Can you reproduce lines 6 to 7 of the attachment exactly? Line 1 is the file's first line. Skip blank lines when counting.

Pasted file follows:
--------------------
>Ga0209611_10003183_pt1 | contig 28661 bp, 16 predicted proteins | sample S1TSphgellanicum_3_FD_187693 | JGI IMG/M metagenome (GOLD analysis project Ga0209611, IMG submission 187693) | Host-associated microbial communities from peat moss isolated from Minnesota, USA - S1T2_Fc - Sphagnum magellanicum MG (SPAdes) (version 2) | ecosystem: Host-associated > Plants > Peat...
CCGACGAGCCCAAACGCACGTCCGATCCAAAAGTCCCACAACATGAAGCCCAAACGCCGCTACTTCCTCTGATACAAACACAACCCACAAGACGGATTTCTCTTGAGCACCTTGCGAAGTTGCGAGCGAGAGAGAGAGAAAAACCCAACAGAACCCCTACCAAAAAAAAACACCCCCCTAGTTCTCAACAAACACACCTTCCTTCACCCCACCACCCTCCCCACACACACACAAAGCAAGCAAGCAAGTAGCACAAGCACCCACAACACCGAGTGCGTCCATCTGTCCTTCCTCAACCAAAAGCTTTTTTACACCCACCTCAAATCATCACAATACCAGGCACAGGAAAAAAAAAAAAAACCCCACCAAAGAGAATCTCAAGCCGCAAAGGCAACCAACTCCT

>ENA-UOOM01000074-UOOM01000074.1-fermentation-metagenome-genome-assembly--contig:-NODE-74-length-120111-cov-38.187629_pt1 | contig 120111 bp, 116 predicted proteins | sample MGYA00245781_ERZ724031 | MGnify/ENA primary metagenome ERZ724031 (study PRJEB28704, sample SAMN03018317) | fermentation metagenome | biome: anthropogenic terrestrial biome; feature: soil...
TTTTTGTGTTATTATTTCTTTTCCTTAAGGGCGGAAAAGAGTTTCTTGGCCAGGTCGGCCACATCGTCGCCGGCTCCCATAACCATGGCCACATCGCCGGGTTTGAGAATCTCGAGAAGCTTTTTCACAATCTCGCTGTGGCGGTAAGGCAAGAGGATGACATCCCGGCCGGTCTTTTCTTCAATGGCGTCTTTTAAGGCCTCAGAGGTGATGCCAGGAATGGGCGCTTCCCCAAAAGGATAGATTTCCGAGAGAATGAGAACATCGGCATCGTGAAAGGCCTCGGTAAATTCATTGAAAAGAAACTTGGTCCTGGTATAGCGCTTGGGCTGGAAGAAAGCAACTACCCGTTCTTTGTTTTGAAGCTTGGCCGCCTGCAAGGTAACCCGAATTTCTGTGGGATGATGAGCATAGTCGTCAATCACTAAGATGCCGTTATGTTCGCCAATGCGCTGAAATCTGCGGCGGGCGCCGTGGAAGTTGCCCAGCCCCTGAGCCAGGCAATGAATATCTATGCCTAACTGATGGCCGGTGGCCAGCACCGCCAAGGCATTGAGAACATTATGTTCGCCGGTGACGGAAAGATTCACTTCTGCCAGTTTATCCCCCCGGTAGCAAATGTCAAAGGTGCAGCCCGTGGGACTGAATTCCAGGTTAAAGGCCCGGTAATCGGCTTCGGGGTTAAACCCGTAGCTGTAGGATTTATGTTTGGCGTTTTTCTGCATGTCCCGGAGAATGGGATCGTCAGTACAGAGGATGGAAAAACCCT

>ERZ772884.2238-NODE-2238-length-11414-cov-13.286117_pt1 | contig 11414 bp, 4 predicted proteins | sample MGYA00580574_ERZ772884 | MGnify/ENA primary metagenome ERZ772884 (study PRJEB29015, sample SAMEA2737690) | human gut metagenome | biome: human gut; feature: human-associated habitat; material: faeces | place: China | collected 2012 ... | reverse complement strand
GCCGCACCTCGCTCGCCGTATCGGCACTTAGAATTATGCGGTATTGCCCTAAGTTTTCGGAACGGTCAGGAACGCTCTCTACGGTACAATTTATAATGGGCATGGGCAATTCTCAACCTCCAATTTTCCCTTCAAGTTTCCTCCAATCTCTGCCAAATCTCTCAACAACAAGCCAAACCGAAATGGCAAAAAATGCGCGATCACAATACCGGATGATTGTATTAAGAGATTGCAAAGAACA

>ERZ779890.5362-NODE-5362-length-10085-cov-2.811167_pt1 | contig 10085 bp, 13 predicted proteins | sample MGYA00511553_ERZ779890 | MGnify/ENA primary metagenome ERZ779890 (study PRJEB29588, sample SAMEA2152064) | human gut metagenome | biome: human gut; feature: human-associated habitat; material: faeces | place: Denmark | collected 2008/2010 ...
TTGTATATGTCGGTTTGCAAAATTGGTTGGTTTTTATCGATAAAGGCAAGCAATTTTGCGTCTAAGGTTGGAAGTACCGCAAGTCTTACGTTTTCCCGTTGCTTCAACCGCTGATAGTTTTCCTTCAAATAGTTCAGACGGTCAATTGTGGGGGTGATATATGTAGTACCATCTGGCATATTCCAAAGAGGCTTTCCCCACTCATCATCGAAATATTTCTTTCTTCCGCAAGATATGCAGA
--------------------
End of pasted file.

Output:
GCCGCACCTCGCTCGCCGTATCGGCACTTAGAATTATGCGGTATTGCCCTAAGTTTTCGGAACGGTCAGGAACGCTCTCTACGGTACAATTTATAATGGGCATGGGCAATTCTCAACCTCCAATTTTCCCTTCAAGTTTCCTCCAATCTCTGCCAAATCTCTCAACAACAAGCCAAACCGAAATGGCAAAAAATGCGCGATCACAATACCGGATGATTGTATTAAGAGATTGCAAAGAACA

>ERZ779890.5362-NODE-5362-length-10085-cov-2.811167_pt1 | contig 10085 bp, 13 predicted proteins | sample MGYA00511553_ERZ779890 | MGnify/ENA primary metagenome ERZ779890 (study PRJEB29588, sample SAMEA2152064) | human gut metagenome | biome: human gut; feature: human-associated habitat; material: faeces | place: Denmark | collected 2008/2010 ...